Keyword Research: A Hero’s Journey

A recent email chain I participated in got me thinking. Post-Hummingbird, what does keyword research look like?

With all the talk of search entities, structured data and schema flying around, my immediate reaction was my usual: forget everything and remember.

The first thing I remembered was a basic process we learned in storyboarding class in college. We learned story structure, which starts with mapping out the beginning, middle and end of whatever we wanted to animate. We’d have to set up the conflict and bring it through to resolution. So when writing pages for SEO, why not think of taking readers through that same journey: beginning, middle and end?

SEO Storytelling

The concept of SEO storytelling starts with mapping the keyphrases used at the beginning (informational based queries such as  “what is …”), keyphrases during the hero’s journey (“how do I  …”) and keyphrases used during resolution (“buy, hire, get, slay, defeat [whatever]”) of your post/page. Note: I see a ton of these types of phrases being used to find a variety of product and service pages.

For blog posts, the storytelling concept works better. You don’t need to include transactional keyphrases (such as “buy [whatever]”) but the story of each post should be mapped out ahead of time and then keyword research be performed to find keyphrases that relate to the beginning, middle and end and not just the theme of the piece.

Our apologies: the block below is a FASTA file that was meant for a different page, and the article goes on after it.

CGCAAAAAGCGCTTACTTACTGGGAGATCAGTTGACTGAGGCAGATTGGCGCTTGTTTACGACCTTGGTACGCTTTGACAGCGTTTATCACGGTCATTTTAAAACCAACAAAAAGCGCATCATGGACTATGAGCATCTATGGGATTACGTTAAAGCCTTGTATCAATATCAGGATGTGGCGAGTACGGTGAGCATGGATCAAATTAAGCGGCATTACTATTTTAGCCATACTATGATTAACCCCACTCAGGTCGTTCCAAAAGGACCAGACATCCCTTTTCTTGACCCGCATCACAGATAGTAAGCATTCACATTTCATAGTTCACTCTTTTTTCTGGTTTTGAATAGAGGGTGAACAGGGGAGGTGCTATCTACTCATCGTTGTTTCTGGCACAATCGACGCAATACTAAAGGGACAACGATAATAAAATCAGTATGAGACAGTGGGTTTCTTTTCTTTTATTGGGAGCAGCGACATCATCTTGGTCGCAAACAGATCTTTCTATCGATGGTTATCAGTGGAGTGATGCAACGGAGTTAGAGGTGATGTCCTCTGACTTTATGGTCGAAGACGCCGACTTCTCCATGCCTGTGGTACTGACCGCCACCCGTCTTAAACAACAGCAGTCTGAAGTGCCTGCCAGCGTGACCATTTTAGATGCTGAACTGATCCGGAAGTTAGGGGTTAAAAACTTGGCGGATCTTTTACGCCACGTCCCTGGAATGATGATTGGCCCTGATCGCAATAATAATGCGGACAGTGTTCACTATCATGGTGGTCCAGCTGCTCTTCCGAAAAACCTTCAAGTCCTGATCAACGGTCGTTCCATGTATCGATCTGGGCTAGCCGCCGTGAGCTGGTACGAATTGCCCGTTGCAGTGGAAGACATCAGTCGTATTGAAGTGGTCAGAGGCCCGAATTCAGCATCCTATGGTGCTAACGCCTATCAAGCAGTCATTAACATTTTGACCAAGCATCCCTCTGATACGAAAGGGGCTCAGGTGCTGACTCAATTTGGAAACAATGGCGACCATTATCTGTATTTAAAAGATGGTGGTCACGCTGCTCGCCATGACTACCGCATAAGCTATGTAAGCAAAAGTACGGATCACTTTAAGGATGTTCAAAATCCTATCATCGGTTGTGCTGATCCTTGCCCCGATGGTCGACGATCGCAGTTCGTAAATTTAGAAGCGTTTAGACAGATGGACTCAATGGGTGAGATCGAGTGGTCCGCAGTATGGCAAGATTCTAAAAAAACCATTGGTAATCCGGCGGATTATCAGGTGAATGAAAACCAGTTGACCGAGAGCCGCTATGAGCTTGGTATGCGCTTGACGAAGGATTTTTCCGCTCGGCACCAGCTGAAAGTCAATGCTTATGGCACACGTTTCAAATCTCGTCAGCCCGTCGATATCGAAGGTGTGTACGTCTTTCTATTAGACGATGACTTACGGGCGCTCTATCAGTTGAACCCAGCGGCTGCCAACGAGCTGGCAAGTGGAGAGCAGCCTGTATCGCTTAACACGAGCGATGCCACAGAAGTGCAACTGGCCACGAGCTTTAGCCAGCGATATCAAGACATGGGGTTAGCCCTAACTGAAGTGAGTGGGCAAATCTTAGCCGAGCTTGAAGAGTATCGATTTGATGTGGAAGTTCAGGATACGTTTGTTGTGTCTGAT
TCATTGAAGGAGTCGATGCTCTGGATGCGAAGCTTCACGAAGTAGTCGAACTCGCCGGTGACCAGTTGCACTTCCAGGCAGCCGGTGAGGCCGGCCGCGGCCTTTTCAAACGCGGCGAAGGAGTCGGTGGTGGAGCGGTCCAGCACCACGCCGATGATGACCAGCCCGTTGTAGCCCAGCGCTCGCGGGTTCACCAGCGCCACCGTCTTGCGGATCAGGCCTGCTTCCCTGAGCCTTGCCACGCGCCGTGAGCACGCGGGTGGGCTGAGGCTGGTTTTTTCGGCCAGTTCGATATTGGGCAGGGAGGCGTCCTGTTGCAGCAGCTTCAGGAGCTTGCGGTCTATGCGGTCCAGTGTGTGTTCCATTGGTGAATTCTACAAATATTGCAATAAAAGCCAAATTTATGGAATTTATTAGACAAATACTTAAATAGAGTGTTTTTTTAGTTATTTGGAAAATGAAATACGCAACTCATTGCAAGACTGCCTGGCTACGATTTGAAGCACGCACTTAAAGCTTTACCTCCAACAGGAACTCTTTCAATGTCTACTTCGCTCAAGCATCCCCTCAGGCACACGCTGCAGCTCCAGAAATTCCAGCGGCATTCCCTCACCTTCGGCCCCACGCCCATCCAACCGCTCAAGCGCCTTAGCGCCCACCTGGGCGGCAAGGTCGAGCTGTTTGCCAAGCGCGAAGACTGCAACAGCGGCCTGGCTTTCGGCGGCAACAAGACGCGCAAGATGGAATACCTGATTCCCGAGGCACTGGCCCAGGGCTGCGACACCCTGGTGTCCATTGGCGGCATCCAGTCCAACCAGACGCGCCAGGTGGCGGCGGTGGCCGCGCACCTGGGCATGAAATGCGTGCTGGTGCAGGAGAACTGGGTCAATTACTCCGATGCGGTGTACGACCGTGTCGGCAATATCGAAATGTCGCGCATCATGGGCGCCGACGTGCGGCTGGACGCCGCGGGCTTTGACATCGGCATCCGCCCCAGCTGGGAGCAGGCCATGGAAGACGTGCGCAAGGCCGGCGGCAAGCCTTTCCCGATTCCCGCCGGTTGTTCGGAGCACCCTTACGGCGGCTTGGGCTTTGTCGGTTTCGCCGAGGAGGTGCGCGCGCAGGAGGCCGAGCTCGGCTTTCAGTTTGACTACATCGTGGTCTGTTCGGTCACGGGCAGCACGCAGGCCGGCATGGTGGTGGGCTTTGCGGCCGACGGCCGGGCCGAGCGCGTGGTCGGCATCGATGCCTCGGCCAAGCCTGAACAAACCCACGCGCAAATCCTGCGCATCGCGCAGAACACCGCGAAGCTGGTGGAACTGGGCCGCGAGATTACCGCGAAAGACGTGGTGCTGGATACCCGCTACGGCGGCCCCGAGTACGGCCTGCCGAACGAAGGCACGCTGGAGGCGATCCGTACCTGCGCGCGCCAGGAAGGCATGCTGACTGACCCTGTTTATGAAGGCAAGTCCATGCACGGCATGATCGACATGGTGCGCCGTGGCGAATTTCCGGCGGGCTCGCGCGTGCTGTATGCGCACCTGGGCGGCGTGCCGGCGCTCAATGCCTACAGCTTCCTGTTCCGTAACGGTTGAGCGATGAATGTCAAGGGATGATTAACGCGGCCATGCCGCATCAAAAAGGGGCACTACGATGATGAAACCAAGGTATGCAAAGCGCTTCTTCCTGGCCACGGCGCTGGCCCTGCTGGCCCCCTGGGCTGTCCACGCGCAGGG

Moving beyond schema

Moving beyond schema (which is an easy tech fix and only applicable in certain situations) there needs to be a deeper and more uniform understanding of semantic search in the SEO industry.

One way to establish that understanding with ourselves and with our clients is to revise the traditional approach to keyword research.

A revised keyword research approach starts with acknowledgement that there are beginning, middle and end keyphrases. Keyphrase repetition is irrelevant. Keyphrase placement is important. Not all keyphrases will relate to the root keyphrase but all will relate to the theme, issue, problem or whatever else customers/readers will think of or otherwise be concerned with.

Expanded synonym and close match discovery

This process is, in effect, an expanded synonym and close match keyphrase discovery process that spreads out over several related concepts and not just the singular concept of the page/post. This process also creates more opps for internal linking which tie sets of pages to one another physically in a matter that is more organic.

Agree or disagree? I’d be happy to discuss below.

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